And, what's the story behind the Lady Pirate logo?
View team photos at the bottom of this story - Why is the Bluffton High School mascot a pirate? And, what’s the story behind the Lady Pirate logo?
In the dawn of Bluffton High School athletics the school played an independent schedule in all sports. Its team colors were red and white, but those teams were not called the Pirates. They had no mascot.
When and why Bluffton embraced red and white is, itself a mystery. We know it took place was prior to the 1913-14 school year, but that’s all we know. How do we know that? Because the Del Gratz family has the girls’ basketball uniform that Del’s grandmother Fannie (Lauby) Gratz wore. Guess the colors of that uniform: red and white.
To further confirm this, the late Jack Berry, who played on the great 1923 BHS football team, related this football cheer from 1923: “Red and White, fight, fight!”
Ron Geiser, BHS sport historian has scoured every Bluffton News backward from the mid-1910 and never found the smoking gun news item that stated the year or reason why Bluffton took the red and white colors.
We may never know the origins of the colors.
How Bluffton became the Pirates However, we do know how, why and when Bluffton High School’s mascot became the Pirate. It’s thanks to a student named John Hartzler.
The following account is from the last-ever reunion of the Bluffton High School class of 1929. The remaining class members met at the Vernice Davis’s residence on Main Street in the early 1990s. I attended that reunion to take a class photo.
Wallace Miller, a member of the class of 1929, came up with the Pirate idea. He approached Norman Triplett, president of the school council that school year. Triplett suggested that Miller present the Pirate idea to the council. The student council liked and voted in favor of the Pirate.
Why did he suggest Pirate? John Hartzler, a member of the class of 1929 who stood 6-6 was the center of the boys’ basketball team during the 1928-29 season. His high school nickname was “Long John Silver.”
You may see what’s coming.
The 1928-29 team, led by Hartzler was undefeated at the end of its regular season. This unbeaten record was largely a part of Hartzler’s role. In 1929 after every basket, the ball went back to the center court for a jump ball. With a 6-6 guy in the center ring, you might imagine why Bluffton won all the tips and games.
The great team of 1928-29 advanced to the Class B state high school basketball finals, only to lose by two points in the state championship to Akron St. Mary’s.
With a team of that caliber, led by a guy nicknamed Long John Silver and his Pirate crew, you draw your own conclusion to this story.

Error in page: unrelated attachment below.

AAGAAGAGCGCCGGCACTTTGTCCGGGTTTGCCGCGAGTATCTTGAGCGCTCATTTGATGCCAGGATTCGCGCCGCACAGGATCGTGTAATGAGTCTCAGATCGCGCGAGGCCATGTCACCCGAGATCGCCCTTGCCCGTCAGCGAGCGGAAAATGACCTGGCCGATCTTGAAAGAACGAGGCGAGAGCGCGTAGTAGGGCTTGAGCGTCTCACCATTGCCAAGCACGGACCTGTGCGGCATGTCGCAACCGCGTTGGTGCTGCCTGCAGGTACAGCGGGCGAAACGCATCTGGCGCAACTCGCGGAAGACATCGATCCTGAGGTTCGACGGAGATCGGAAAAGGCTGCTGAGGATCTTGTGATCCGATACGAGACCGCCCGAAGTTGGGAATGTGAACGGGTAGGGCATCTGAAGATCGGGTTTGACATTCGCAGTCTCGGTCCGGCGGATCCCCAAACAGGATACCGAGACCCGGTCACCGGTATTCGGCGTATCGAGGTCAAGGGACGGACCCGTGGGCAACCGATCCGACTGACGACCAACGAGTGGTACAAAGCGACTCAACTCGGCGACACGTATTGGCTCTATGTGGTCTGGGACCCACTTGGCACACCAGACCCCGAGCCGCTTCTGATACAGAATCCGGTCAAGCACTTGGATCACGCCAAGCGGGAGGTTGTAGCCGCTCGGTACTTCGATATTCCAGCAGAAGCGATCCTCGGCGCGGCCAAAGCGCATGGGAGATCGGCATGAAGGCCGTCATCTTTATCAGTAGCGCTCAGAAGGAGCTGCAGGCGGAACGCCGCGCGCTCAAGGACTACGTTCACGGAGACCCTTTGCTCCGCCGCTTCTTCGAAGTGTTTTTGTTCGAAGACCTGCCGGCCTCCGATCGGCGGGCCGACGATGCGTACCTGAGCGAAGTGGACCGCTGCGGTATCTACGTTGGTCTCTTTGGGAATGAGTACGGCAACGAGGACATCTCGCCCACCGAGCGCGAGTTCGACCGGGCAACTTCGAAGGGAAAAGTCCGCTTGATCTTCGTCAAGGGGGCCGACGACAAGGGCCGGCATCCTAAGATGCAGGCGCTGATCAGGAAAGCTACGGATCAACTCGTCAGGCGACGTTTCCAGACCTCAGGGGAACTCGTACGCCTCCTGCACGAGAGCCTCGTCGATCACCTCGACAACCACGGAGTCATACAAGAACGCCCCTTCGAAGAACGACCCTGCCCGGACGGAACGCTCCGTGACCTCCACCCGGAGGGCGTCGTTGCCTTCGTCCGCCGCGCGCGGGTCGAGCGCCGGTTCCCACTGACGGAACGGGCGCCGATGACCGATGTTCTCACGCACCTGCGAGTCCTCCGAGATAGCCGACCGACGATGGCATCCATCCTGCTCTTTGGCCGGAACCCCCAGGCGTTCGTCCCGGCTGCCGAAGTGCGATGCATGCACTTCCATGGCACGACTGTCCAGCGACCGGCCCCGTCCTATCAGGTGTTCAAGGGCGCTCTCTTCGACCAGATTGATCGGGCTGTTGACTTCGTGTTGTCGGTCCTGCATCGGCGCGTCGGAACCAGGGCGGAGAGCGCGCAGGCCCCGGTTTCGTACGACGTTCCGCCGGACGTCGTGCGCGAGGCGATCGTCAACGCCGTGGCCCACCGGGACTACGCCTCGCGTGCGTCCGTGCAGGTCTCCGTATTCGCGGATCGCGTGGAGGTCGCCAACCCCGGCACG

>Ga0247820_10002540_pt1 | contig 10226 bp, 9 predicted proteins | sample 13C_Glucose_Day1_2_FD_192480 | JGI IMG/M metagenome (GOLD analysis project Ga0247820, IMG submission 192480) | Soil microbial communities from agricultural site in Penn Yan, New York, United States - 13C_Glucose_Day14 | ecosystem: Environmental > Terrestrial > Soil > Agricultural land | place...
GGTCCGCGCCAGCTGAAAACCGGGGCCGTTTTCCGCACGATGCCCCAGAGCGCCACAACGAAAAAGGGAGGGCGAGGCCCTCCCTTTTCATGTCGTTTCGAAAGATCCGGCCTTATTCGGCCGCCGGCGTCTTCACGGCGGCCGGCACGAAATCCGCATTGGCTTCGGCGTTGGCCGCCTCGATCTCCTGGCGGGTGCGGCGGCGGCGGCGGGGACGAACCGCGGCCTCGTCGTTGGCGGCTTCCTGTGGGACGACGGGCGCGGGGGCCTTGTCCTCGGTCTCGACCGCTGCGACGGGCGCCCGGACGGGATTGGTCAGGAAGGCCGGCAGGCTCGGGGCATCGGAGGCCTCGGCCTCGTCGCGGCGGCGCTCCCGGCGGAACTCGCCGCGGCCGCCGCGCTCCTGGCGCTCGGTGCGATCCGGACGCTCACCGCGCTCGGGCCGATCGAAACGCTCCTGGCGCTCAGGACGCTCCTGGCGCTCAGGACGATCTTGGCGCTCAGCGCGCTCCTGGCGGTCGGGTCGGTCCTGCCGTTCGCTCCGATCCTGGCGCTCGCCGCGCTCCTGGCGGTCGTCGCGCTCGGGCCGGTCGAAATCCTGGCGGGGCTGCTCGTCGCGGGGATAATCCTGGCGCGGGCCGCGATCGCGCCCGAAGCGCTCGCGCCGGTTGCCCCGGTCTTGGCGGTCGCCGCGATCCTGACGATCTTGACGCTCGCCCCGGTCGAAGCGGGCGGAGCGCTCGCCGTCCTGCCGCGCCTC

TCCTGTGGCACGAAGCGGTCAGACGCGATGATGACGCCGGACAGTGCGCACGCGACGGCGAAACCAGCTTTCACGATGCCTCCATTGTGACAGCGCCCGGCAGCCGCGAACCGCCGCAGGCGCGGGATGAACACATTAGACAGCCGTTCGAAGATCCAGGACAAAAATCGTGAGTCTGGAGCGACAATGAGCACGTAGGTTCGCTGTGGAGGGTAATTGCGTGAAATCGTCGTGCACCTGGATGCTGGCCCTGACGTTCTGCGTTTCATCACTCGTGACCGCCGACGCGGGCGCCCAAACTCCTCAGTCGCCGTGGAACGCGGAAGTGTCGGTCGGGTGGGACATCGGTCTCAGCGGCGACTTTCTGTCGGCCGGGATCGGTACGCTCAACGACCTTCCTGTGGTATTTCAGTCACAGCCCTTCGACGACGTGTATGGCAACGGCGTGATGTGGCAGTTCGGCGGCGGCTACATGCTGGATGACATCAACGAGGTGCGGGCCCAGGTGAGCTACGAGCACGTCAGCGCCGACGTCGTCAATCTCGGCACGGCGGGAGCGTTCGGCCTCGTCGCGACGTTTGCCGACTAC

Later, in a conversation with Hartzler, he told me, “It seems to me that naming the mascot wasn’t a big deal.”
That may be the understatement of the century, for Bluffton High School sports fans, but that’s what John said.
I met John again on his last-ever visit to Bluffton, when he was 95. He was an impressive figure, full of interesting stories and yet the loss of that game to Akron St. Mary’s still lingered in his mind.
John did explain why Bluffton lost the game to the Akron team. You may want to hear his explanation. It's pretty interesting.
He claims the Bluffton boys were goofing off too much at some frat houses at Ohio State University the day before the game. They became tired late in the state finals contest – John blamed the frat boys. I accept his answer.
That’s the story about the Pirates and John Hartzler, as I know it. I can't think of a better way to come up with the name of a school mascot than the way Bluffton High School did. Nor, can I think of a more interesting athlete to name the mascot after.
Some say it takes a village to make a child. For us, it took a John Hartzler to make us Pirates.
The story behind the Lady Pirate mascot The Bluffton Lady Pirate logo is not clip art. It’s one of a kind. Here’s the story behind it.
As girls’ athletic teams developed in the early 1970s many high schools adopted “Lady” or a variation of the word for their girls’ teams.
Prior to 1994 the Bluffton Lady Pirates lacked their own logo. Instead the teams simply used the familiar Pirate logo also used by boys.
In the fall of 1994 Crystal Bennett, a senior on the girls’ team, approached Matt Richards (brother of BHS football coach Jeff Richards), also a senior that year, to draw a picture of a Lady Pirate.
The intention was to use the logo on shirts for the girls’ basketball team for the 1994-95 season.
Richards returned a drawing of his Lady Pirate to Bennett. Her mother, Cheryl McFadden, took the drawing to the House of Awards to have the drawing placed on shirts for the girls.
The rest is forgotten Bluffton.
The first Bluffton girls' team to use the Lady Pirate mascot - 1994-95 NWC champs and regional finalists. Standing from left, Cindy Lee, assistant coach, Ann Stechschulte, Stacey Hicks, Sara Weihrauch, Jessica Buroker, Angie Craig, Dennis Lee, coach. Front from left, Kim Everett, Leigh Ann Everett, Sara Burkholder, Sarah Holt, Crystal Bennett, Missy Bogart, Trisha Patton.
Team members are, front from left, Manley Thompson and Gerald "Spike" Berry. Second row from left, Robert Schaeublin, Norman Triplett, John Hartzler, Howard Triplehorn and Garfield Griffith. Third row from left, Sidney Stettler, Ross Irwin, Odell Alspach, Wade Basinger, Dwain Murray.